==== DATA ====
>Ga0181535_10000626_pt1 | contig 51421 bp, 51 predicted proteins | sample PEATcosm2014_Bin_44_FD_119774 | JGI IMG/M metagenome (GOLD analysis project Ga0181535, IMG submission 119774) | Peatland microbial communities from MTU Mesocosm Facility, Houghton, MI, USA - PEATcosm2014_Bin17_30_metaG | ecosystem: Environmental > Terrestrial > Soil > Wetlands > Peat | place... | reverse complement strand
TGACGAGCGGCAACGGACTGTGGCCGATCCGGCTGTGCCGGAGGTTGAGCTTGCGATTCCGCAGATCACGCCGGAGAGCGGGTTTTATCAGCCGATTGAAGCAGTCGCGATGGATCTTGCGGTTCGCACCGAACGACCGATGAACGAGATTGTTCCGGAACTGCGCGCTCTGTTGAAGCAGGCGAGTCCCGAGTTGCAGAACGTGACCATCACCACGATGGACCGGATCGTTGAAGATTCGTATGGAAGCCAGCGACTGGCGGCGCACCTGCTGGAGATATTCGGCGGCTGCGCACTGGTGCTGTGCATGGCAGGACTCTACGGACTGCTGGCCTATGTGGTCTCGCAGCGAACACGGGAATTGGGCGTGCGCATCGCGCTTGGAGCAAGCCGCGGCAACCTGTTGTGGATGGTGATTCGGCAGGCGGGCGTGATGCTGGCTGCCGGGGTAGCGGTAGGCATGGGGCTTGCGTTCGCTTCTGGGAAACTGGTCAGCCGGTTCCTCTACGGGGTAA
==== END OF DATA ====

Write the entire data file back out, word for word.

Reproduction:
>Ga0181535_10000626_pt1 | contig 51421 bp, 51 predicted proteins | sample PEATcosm2014_Bin_44_FD_119774 | JGI IMG/M metagenome (GOLD analysis project Ga0181535, IMG submission 119774) | Peatland microbial communities from MTU Mesocosm Facility, Houghton, MI, USA - PEATcosm2014_Bin17_30_metaG | ecosystem: Environmental > Terrestrial > Soil > Wetlands > Peat | place... | reverse complement strand
TGACGAGCGGCAACGGACTGTGGCCGATCCGGCTGTGCCGGAGGTTGAGCTTGCGATTCCGCAGATCACGCCGGAGAGCGGGTTTTATCAGCCGATTGAAGCAGTCGCGATGGATCTTGCGGTTCGCACCGAACGACCGATGAACGAGATTGTTCCGGAACTGCGCGCTCTGTTGAAGCAGGCGAGTCCCGAGTTGCAGAACGTGACCATCACCACGATGGACCGGATCGTTGAAGATTCGTATGGAAGCCAGCGACTGGCGGCGCACCTGCTGGAGATATTCGGCGGCTGCGCACTGGTGCTGTGCATGGCAGGACTCTACGGACTGCTGGCCTATGTGGTCTCGCAGCGAACACGGGAATTGGGCGTGCGCATCGCGCTTGGAGCAAGCCGCGGCAACCTGTTGTGGATGGTGATTCGGCAGGCGGGCGTGATGCTGGCTGCCGGGGTAGCGGTAGGCATGGGGCTTGCGTTCGCTTCTGGGAAACTGGTCAGCCGGTTCCTCTACGGGGTAA